- France - Mayotte - referendum
The citizens of Mayotte are voting Sunday in a referendum on whether to become a French overseas department. Currently, the French dependency holds the hazy status of "collectivité d’outre-mer" (overseas collectivity). If the "Yes" vote obtains a majority, as expected, Mayotte would be on its way to becoming France's fifth overseas department (out of 101 French departments in total) and the first with a 95% Muslim population.
By midday, 26.4% of the population had cast their ballot. “This is a higher turnout compared to previous polls. People have come out to vote despite the crushing hot weather,” said Lucas Menget, FRANCE 24’s special correspondent in Mayotte.
“For several decades, France has promised the Mahorais that the territory could become a French department if they wanted,” added Menget. “President Nicolas Sarkozy made a campaign promise to allow a referendum on the issue”.
Sarkozy promised during his 2007 presidential campaign to allow the people of Mayotte to decide their status.
The referendum is the last stage of a process that began in 1974, when the island, part of a small archipelago not far from the island of Madagascar, chose to remain French while neighbouring islands opted for independence, becoming the Comoros islands. Political instability and violence have plagued the Comoros ever since, and many observers say that a “Yes” vote in Mayotte could be more about keeping a safe distance from regional violence than linking more closely with France.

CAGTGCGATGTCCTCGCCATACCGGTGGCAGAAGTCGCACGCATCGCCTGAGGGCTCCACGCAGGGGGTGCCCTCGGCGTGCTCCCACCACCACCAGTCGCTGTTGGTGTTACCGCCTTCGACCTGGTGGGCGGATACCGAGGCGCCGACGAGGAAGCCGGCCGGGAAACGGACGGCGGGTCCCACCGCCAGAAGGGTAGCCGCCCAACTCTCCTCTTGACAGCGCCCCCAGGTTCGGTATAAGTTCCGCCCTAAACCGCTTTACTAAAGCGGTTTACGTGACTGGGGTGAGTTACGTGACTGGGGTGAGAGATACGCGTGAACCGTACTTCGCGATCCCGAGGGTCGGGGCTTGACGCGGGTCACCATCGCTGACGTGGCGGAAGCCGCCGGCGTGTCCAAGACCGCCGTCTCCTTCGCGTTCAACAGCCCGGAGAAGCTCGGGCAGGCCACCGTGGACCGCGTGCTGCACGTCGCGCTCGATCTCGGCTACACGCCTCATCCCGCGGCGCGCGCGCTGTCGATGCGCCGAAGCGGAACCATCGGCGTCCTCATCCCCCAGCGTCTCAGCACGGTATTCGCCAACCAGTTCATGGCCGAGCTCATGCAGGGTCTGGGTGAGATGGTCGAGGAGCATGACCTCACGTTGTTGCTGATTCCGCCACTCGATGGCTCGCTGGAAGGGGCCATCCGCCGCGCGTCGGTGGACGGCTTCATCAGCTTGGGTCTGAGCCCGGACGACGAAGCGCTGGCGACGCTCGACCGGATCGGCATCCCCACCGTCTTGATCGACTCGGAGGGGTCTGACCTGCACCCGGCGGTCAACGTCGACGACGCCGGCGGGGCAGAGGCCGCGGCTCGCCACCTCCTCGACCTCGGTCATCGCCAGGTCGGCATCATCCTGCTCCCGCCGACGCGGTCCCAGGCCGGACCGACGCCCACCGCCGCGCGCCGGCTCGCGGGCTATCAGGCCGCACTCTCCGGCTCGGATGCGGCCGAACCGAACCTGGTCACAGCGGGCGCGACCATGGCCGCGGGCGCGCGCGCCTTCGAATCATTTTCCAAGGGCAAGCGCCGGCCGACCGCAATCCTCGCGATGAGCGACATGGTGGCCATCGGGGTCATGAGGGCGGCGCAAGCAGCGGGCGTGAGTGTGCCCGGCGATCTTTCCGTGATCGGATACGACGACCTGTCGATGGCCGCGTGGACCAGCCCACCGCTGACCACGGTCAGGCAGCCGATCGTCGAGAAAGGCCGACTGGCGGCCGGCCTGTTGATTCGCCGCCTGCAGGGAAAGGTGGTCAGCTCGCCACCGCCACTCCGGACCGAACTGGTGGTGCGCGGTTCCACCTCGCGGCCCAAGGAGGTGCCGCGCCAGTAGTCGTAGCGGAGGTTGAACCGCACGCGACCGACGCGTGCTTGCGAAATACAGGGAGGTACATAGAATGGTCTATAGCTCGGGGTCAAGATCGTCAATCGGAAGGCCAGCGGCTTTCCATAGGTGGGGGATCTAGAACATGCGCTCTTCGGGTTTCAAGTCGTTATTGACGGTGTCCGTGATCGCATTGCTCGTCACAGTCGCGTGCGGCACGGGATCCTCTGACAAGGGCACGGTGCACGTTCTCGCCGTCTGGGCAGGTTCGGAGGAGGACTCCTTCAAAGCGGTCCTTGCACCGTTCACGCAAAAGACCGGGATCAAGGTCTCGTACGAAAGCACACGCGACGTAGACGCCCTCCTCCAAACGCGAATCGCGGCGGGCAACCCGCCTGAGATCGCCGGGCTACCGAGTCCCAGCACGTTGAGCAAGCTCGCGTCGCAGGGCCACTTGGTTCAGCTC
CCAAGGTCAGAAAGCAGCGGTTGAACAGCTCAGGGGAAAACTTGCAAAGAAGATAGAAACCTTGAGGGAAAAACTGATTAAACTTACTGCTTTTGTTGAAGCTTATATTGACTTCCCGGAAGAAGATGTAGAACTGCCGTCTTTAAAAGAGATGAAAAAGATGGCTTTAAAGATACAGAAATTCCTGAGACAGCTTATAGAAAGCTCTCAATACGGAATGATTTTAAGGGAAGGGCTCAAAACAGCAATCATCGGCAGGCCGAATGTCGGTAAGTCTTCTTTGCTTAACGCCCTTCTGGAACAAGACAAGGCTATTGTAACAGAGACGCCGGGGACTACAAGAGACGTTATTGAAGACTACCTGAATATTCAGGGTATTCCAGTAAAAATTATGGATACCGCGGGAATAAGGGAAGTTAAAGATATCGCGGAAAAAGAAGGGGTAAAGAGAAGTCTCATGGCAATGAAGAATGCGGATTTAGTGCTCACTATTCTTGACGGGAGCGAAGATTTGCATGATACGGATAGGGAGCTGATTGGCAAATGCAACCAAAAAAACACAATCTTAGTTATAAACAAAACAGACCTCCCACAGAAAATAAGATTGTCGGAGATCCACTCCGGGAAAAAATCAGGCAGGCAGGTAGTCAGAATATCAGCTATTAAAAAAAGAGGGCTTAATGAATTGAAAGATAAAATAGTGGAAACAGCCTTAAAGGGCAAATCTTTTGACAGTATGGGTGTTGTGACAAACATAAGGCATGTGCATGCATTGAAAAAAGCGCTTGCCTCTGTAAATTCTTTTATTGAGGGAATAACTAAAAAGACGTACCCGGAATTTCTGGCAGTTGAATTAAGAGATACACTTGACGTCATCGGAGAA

Becoming an integral part of France will mean a few changes for the average Mahorais as the island brings its judicial, economic and social practices into line with French law. Traditional local court systems – which blend principles from the Koran with African and Malagasy customs – would give way to a justice system based on the French model. The island today has a traditional Islamic justice system with "qadis" or religious scholars who act as judges. The practice of polygamy would be banned, equal rights for women would be guaranteed and the legal age for women to marry raised from 15 to 18 years.
France’s social services system would not, however, be extended to Mayotte anytime soon. The French government foresees only a gradual extension of benefits over 20 years before Mayotte would be brought into line with metropolitan France. Even if Mayotte votes to change its status, it would not become a veritable overseas department until 2011.
The islanders do stand to gain economically from the change of status, as they would eventually become eligible for social benefits as well as EU funds. Paris has also promised an economic development fund to boost the island's infrastructure.
However, islanders would see their tax bills increase on an island where unemployment runs at more than 25 percent.
Mayotte, 400 km (250 miles) east of Mozambique and 300 km west of Madagascar, has a population of about 186,000 people.
Many islanders do not speak French, and a third of the population are illegal migrants, mostly from Comoros.